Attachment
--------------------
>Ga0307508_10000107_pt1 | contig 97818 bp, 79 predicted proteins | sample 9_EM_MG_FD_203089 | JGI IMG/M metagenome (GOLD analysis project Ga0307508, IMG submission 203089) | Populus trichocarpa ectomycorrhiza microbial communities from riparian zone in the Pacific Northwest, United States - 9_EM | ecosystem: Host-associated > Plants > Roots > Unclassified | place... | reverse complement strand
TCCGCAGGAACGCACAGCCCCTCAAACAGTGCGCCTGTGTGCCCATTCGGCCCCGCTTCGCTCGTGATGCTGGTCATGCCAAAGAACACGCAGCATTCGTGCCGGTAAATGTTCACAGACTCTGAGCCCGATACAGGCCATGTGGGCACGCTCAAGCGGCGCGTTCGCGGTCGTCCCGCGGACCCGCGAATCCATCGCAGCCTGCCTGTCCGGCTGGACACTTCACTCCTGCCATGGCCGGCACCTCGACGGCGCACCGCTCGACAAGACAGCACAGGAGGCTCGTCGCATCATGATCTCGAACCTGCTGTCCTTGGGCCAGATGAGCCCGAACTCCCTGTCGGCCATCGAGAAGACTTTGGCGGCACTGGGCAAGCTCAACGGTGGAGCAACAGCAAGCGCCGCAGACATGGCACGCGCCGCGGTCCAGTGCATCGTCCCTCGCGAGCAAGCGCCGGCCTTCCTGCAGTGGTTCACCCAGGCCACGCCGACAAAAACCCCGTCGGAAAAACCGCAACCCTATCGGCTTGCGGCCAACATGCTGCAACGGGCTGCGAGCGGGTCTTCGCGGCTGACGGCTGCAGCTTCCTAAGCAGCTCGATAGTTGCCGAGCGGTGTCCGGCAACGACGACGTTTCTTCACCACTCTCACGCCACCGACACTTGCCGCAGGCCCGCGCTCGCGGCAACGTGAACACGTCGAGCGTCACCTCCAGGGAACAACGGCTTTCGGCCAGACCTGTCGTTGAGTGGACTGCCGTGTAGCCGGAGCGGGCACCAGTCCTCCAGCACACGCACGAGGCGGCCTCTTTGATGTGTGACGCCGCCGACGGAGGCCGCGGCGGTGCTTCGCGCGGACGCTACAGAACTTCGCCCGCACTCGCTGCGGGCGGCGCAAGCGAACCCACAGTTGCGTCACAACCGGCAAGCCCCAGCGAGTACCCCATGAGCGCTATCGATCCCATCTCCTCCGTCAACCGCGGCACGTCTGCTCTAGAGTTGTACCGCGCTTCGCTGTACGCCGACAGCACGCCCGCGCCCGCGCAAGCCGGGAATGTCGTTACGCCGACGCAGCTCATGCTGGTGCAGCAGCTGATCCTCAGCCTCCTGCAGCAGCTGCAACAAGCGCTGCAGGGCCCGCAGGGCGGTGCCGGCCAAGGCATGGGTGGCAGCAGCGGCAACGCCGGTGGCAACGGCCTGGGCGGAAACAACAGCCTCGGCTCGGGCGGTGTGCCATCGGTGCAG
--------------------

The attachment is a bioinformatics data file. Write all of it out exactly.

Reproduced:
>Ga0307508_10000107_pt1 | contig 97818 bp, 79 predicted proteins | sample 9_EM_MG_FD_203089 | JGI IMG/M metagenome (GOLD analysis project Ga0307508, IMG submission 203089) | Populus trichocarpa ectomycorrhiza microbial communities from riparian zone in the Pacific Northwest, United States - 9_EM | ecosystem: Host-associated > Plants > Roots > Unclassified | place... | reverse complement strand
TCCGCAGGAACGCACAGCCCCTCAAACAGTGCGCCTGTGTGCCCATTCGGCCCCGCTTCGCTCGTGATGCTGGTCATGCCAAAGAACACGCAGCATTCGTGCCGGTAAATGTTCACAGACTCTGAGCCCGATACAGGCCATGTGGGCACGCTCAAGCGGCGCGTTCGCGGTCGTCCCGCGGACCCGCGAATCCATCGCAGCCTGCCTGTCCGGCTGGACACTTCACTCCTGCCATGGCCGGCACCTCGACGGCGCACCGCTCGACAAGACAGCACAGGAGGCTCGTCGCATCATGATCTCGAACCTGCTGTCCTTGGGCCAGATGAGCCCGAACTCCCTGTCGGCCATCGAGAAGACTTTGGCGGCACTGGGCAAGCTCAACGGTGGAGCAACAGCAAGCGCCGCAGACATGGCACGCGCCGCGGTCCAGTGCATCGTCCCTCGCGAGCAAGCGCCGGCCTTCCTGCAGTGGTTCACCCAGGCCACGCCGACAAAAACCCCGTCGGAAAAACCGCAACCCTATCGGCTTGCGGCCAACATGCTGCAACGGGCTGCGAGCGGGTCTTCGCGGCTGACGGCTGCAGCTTCCTAAGCAGCTCGATAGTTGCCGAGCGGTGTCCGGCAACGACGACGTTTCTTCACCACTCTCACGCCACCGACACTTGCCGCAGGCCCGCGCTCGCGGCAACGTGAACACGTCGAGCGTCACCTCCAGGGAACAACGGCTTTCGGCCAGACCTGTCGTTGAGTGGACTGCCGTGTAGCCGGAGCGGGCACCAGTCCTCCAGCACACGCACGAGGCGGCCTCTTTGATGTGTGACGCCGCCGACGGAGGCCGCGGCGGTGCTTCGCGCGGACGCTACAGAACTTCGCCCGCACTCGCTGCGGGCGGCGCAAGCGAACCCACAGTTGCGTCACAACCGGCAAGCCCCAGCGAGTACCCCATGAGCGCTATCGATCCCATCTCCTCCGTCAACCGCGGCACGTCTGCTCTAGAGTTGTACCGCGCTTCGCTGTACGCCGACAGCACGCCCGCGCCCGCGCAAGCCGGGAATGTCGTTACGCCGACGCAGCTCATGCTGGTGCAGCAGCTGATCCTCAGCCTCCTGCAGCAGCTGCAACAAGCGCTGCAGGGCCCGCAGGGCGGTGCCGGCCAAGGCATGGGTGGCAGCAGCGGCAACGCCGGTGGCAACGGCCTGGGCGGAAACAACAGCCTCGGCTCGGGCGGTGTGCCATCGGTGCAG